By Glenn Ellis
“Let’s change the narrative around vaccine hesitancy in Black communities to focus on institutional trustworthiness.”
-Uché Blackstock, MD-
Well, here we are, 2020 has come to an end – the virus is raging; vaccines are finally here; and Black folks are once again filled with mistrust. As a result, the rollout of the vaccine is bringing an unprecedented wave of media stories with Blacks across the spectrum taking the vaccine.
Once again, during the course of this pandemic, Blacks are the center of attention. We’ve been front and center through the early testing; the inability to “work from home”; the chronic diseases; the lack of full participation in the clinical trials; and now vaccine hesitancy.
It is clear that in the interest of public health, Blacks must take the vaccine. Yet, the record is indicating otherwise. A recent Kaiser study found that 35 percent of Black Americans would probably or definitely not get the vaccine if it was determined to be safe by scientists and widely available for free. But is messaging that implies that we just need to be convinced that what we think, just ain’t so. Maybe we’re getting it all wrong, maybe we should be addressing institutional trustworthiness instead of vaccine hesitancy.
Afterall, there has not been a single period throughout the entire medical history of this country when the overall experiences, treatment, and perception of Blacks has been anything but dark and painful. The canvas is filled with atrocity after atrocity. All emanating from a nation built on laws and principals grounded in racism and inequality. Some want to conveniently forget that our healthcare system is a cog in the wheel of structural racism that is America. That’s why it would seem plausible that in order to address vaccine hesitancy in Blacks, you just focus on their mistrust of vaccines.
Closing out 2020, Blacks, as does everyone else, have a long road ahead. Widespread public distribution of the vaccine won’t likely take place until late spring or early summer 2021; so you’ll have some time to think about your individual decision to get the vaccine. But make no mistake, you’re gonna have to make a decision.
Dr. Rueben Warren, Director at The National Bioethics Center at Tuskegee University says, “We need to know more, so we can do more.” Most of us will never understand the complexities of the science around the vaccines. We may never believe that they are safe and effective. But we can become trusting of those whom our history has told us otherwise. We can listen to honest acknowledgement of our voices and our experiences. What we can’t do is be expected to ignore the reality many of us have lived, generation after generation; lived experiences and stories that are etched in our cultural consciousness.
We can’t be expected to compartmentalize in that way. Ignoring the lack of institutional trustworthiness behind the mistrust, and the resulting vaccine hesitancy is dismissive, and can in no way be received by Blacks as sincere.
We are going into 2021 with full knowledge that there is a long road ahead. This is a problem that is threatening the lives of all of us and will require all of us. Black folks find out everything you need to know I order to make an informed decision. America, give Black folks the access and information to make it possible for all of us to get to the other side of COVID-19.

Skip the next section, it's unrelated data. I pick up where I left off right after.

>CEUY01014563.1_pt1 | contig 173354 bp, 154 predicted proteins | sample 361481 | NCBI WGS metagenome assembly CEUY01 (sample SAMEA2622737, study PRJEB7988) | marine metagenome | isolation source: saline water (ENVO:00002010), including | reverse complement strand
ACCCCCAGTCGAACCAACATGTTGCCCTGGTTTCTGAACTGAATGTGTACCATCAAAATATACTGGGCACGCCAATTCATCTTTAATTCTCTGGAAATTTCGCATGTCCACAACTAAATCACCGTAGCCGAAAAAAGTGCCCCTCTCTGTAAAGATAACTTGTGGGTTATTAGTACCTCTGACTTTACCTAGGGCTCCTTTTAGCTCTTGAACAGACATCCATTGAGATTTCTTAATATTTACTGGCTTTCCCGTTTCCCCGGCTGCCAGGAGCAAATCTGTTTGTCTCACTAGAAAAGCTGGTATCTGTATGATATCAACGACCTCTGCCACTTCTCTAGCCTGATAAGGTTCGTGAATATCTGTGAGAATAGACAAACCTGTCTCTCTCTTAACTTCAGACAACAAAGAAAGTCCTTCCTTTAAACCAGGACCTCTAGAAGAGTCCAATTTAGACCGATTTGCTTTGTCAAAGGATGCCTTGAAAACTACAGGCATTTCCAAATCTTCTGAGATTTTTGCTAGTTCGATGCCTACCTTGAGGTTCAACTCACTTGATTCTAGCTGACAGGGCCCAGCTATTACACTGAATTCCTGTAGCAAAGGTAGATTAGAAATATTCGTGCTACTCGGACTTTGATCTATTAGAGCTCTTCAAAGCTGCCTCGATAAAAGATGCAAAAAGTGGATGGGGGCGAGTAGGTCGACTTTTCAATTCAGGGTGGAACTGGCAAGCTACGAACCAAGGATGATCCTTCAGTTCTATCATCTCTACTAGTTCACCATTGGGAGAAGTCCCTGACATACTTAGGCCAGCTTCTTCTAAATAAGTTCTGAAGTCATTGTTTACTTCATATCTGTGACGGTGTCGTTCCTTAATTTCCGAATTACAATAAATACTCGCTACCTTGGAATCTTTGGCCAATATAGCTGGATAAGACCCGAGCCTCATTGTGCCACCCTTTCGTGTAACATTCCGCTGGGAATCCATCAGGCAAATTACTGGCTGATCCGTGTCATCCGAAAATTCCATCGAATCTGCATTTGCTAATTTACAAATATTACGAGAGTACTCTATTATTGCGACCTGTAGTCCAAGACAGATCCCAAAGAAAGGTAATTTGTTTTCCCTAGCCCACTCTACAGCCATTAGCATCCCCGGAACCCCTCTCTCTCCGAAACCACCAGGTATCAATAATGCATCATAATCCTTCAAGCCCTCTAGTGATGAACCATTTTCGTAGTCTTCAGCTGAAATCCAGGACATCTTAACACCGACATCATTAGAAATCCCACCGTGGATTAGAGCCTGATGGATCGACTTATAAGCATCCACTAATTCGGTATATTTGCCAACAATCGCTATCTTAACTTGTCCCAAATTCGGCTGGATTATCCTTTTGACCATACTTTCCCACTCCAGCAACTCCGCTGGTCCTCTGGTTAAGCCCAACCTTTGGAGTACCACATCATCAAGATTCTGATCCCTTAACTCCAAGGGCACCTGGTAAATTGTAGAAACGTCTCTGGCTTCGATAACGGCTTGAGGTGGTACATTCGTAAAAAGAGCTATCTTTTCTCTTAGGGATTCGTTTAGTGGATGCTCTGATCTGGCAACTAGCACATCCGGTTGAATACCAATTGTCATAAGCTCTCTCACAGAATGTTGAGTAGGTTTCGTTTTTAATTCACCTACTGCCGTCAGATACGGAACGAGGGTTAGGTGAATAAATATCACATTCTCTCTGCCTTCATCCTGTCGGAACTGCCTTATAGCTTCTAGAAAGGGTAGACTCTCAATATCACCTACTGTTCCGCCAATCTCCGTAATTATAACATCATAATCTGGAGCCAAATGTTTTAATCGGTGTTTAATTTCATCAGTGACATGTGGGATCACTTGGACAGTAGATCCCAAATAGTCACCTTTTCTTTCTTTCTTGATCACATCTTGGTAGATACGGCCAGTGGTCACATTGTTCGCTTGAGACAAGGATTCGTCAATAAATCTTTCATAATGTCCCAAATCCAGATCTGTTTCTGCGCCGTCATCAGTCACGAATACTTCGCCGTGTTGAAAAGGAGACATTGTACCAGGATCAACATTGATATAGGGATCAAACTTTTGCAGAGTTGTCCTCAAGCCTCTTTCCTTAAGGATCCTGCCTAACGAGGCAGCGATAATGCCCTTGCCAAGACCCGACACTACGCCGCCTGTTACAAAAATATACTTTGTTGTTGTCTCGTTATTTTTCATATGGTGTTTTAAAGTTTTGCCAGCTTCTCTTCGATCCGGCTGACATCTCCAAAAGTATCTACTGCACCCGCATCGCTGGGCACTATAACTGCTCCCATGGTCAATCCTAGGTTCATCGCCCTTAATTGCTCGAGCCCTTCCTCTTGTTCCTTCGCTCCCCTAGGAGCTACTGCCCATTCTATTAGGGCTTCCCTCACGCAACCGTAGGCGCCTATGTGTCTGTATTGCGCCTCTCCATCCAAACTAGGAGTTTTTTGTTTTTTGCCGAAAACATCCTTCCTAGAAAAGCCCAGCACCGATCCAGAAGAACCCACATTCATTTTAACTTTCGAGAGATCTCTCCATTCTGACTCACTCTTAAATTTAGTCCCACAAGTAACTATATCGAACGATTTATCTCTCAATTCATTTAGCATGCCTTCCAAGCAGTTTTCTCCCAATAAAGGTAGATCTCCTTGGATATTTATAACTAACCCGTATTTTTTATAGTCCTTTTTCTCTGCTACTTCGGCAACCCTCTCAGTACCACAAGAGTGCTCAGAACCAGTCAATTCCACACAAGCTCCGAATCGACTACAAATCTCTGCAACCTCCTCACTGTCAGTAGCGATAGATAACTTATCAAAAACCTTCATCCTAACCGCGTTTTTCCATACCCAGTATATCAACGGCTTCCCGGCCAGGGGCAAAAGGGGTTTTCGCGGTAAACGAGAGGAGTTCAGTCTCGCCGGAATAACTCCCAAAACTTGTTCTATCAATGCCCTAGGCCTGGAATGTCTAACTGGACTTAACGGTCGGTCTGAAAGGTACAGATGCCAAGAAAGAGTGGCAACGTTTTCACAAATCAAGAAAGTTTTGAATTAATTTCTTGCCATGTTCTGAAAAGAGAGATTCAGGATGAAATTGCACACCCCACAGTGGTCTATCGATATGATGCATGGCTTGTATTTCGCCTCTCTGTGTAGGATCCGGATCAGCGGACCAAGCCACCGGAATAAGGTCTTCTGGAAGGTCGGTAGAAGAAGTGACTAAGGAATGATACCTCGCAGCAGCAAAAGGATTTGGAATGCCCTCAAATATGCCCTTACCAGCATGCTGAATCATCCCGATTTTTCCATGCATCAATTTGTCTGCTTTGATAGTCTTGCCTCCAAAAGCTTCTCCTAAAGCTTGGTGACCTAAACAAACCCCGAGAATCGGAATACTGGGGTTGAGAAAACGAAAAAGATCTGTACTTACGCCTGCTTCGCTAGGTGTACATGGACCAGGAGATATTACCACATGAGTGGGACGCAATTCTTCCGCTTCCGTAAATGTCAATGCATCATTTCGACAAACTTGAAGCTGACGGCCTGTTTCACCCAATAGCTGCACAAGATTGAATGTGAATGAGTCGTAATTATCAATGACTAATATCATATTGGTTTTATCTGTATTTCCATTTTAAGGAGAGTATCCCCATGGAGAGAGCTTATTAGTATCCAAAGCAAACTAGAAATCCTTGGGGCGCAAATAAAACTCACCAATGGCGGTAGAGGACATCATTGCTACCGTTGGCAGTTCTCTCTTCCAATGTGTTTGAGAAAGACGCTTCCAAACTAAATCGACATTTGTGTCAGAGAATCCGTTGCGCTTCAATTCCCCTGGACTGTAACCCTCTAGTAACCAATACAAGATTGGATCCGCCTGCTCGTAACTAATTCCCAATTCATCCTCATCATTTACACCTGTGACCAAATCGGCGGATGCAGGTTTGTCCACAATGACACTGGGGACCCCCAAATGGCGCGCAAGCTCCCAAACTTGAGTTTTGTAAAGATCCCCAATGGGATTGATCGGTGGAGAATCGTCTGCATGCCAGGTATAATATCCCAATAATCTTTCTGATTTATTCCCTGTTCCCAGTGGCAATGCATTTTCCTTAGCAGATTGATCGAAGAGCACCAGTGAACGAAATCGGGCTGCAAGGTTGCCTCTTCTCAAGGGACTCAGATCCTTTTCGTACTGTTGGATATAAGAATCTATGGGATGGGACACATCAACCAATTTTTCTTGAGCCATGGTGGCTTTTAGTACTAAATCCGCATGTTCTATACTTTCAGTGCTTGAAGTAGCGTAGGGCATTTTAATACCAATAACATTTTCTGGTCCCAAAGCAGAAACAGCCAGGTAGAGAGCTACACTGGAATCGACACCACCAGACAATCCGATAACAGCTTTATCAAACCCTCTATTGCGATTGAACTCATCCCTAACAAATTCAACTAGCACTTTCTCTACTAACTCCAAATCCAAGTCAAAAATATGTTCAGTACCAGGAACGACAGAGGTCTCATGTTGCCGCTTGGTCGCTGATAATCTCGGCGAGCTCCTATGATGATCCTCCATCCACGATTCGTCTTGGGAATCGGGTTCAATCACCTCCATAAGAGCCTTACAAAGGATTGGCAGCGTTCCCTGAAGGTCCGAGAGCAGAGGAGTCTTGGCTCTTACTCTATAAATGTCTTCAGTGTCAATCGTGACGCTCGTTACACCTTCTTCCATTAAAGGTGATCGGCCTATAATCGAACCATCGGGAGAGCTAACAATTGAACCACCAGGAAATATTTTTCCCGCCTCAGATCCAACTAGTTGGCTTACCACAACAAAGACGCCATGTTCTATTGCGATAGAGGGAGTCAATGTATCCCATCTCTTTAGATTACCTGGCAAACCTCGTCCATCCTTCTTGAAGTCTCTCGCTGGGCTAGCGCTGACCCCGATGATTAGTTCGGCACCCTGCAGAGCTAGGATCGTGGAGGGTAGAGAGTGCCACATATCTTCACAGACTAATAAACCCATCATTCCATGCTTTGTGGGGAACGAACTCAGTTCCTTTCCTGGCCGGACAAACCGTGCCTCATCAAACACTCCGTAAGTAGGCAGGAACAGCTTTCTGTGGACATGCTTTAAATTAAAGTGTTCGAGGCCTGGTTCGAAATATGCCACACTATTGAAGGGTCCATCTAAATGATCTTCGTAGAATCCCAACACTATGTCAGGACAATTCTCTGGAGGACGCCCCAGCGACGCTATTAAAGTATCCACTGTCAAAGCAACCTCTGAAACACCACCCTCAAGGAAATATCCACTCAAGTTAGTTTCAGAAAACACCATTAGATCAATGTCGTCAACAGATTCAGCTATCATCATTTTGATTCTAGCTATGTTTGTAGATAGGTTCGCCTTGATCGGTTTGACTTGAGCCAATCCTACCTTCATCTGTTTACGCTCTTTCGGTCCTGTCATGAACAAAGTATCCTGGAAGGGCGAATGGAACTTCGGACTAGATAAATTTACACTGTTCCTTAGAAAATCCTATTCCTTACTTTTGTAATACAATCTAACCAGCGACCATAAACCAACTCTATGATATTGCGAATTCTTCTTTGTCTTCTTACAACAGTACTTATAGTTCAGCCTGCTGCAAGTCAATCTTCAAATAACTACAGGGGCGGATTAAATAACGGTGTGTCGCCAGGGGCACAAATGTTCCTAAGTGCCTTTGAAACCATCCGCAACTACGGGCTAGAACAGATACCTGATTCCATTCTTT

Let me close with a bit of information about the virus/vaccine, etc.
The vaccine works through a technology called, messenger RNA (mRNA). It uses the “messenger” to train the immune system to attack the spike on the COVID-19 virus. Then, the immune system continues, and learns to attack other parts of the spike, creating full immunity. That is why experts remain convinced the vaccine will work against this variant.
There is also growing concern about the mutation of the virus. This is common in viruses in general, and certainly in other members of the coronavirus family; and it happens quickly. Remember, this is a virus that evolved in animals and made the jump to infecting people around a year ago. In barely a year, it has been picking up around two mutations a month. If you took a sample today and compared it to the first ones from Wuhan in China, there would be around 25 mutations. COVID-19 is still trying out different combinations of mutations to properly succeed at infecting humans. All is not lost; we have seen this happen before with other mutations during viral epidemics. Mass vaccinations put’s pressure on the virus to change in order to infect people who have been immunized. This is why we have to regularly update other vaccines, as we do for flu, to keep up with the mutations.
But the bigger problem we’ll face moving into the New Year will be addressing institutional trustworthiness. The pandemic will be here for a while; others are sure to follow; the toll on the healthcare system will present even greater challenges for equitable allocation of resources; and the exacerbation of the social determinants of health.
2020 has used the COVID-19 pandemic to show us, undeniably as a society, what it will take for us to go from looking for solutions to address issues of mistrust to come from vaccines to looking at issues of institutional trustworthiness.
Glenn Ellis, MPH is a Visiting Scholar at The National Bioethics Center at Tuskegee University and a Harvard Medical School Fellow in Research Bioethics and Writing. He is author of Which Doctor? and Information is the Best Medicine.
For more good health information visit: www.glennellis.com.